When it comes to understanding the world of cedar, there are few people we trust more than “Mr. Cedar” himself, Paul Mackie. He’s been with the Western Red Cedar Lumber Association—known as the “voice of the cedar industry”—for more than two decades, working to represent quality cedar producers and educate others on all things cedar.
In this series, Paul shares everything cedar-related, from what exactly western red cedar is to the difference between kiln- and air-dried lumber and installation best practices. In today’s video, Paul discusses the practical uses of finger-jointed western red cedar.
What is finger-jointed western red cedar?
Finger-jointed western red cedar boards are lumber made from short pieces of western red cedar joined together into longer boards. The joints fit together like interlacing fingers and are glued together. The boards are predominantly available in 1”, 1 1/4”, and 2” thicknesses and range from 2” to 12” in width. Finger-jointed western red cedar is also available in half-by-four, half-by-six, half-by-eight, three-quarter-by-eight, and three-quarter-by-eight bevel siding.
What are the uses of finger-jointed western red cedar?
Since finger-jointed western red cedar primarily consists of joints that are glued together, it’s used for projects where the boards aren’t under stress—like siding, trim boards, and fascia. Because there are so many joints, this product should not be used to applications like decking that require a certain level of structural integrity.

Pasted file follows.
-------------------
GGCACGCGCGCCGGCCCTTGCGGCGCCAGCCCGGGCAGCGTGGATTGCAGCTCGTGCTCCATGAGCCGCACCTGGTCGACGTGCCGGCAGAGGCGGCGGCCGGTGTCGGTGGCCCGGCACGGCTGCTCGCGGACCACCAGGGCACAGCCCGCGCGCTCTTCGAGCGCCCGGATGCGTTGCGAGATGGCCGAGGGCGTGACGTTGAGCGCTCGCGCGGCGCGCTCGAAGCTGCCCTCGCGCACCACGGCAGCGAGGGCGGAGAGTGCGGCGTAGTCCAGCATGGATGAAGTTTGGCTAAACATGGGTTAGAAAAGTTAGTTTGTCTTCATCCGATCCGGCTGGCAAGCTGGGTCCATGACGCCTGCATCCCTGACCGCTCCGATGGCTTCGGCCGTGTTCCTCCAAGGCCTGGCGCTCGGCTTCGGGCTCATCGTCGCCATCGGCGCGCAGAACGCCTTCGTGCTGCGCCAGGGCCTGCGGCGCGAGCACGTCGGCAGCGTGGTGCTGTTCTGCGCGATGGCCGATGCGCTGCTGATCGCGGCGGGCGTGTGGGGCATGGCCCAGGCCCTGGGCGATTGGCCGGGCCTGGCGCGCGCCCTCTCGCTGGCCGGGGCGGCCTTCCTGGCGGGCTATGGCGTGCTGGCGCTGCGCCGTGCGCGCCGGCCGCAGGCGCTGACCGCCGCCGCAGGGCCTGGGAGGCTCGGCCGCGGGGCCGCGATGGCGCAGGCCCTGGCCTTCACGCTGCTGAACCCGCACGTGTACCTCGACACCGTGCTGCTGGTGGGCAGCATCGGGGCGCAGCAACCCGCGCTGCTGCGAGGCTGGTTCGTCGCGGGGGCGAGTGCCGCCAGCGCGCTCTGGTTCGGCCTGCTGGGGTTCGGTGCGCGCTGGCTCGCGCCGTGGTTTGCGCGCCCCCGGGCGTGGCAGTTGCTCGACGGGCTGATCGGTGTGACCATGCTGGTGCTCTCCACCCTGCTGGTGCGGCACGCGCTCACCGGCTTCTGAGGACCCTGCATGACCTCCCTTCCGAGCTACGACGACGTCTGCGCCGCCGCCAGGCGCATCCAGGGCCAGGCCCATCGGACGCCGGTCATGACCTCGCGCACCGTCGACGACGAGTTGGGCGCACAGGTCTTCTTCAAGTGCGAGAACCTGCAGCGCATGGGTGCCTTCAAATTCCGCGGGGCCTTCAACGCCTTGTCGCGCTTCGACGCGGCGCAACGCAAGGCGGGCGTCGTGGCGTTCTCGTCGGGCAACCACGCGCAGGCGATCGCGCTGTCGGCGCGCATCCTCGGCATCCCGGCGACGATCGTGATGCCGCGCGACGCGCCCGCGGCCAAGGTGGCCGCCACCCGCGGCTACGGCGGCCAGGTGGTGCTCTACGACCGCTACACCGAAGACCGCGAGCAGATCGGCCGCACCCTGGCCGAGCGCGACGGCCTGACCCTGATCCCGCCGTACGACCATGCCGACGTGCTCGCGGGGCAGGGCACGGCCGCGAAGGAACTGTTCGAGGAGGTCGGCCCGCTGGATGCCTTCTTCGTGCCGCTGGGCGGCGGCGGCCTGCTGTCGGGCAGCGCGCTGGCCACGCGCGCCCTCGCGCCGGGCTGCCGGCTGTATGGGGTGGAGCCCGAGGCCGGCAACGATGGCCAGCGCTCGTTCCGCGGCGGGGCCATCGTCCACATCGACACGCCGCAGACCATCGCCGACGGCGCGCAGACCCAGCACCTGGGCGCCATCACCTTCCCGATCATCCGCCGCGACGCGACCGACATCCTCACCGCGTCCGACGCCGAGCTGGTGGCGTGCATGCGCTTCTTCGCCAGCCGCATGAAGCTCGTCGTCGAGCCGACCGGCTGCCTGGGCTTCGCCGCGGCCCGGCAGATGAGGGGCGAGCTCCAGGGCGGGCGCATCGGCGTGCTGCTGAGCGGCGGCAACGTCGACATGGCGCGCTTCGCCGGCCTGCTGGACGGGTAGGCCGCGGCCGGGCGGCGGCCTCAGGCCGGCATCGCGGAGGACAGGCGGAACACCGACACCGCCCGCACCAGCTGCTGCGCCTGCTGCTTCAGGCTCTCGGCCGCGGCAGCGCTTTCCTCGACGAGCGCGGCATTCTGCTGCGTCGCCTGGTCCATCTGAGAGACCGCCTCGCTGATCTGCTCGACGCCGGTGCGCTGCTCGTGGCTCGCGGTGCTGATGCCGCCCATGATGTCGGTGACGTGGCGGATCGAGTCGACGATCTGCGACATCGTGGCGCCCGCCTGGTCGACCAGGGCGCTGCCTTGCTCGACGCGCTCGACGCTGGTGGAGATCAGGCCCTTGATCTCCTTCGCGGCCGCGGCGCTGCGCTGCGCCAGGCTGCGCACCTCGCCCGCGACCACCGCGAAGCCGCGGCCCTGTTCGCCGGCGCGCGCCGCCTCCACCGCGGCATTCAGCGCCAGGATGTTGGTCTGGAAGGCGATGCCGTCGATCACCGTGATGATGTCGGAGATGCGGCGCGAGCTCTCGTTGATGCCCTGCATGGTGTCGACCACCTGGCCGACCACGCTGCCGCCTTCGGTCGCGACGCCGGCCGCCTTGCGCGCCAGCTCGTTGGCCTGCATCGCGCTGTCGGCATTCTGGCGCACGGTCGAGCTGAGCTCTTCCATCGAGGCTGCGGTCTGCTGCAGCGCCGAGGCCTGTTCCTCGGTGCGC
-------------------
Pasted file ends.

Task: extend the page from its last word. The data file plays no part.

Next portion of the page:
Western red cedar naturally has a wide color variation, and since these finger-jointed boards are made up of small pieces joined together, you’ll see a mix of colors in one board. The blocks the finger-jointed boards are made out of can be as short as 3”—so depending on the configuration of your boards, you may end up with something resembling a checkerboard rather than siding if left raw. Finger-jointed products are designed to be primed and painted: Properly doing so will produce a uniform look.
Stay tuned for more from Paul as we continue to learn from him on Dunn Solutions over the next few months. Be sure to check out the rest of our Mr. Cedar series with Paul, including tips on how to maintain western red cedar siding, the benefits of using western red cedar for siding, and the difference between air-dried and kiln-dried western red cedar. For the full series, click here.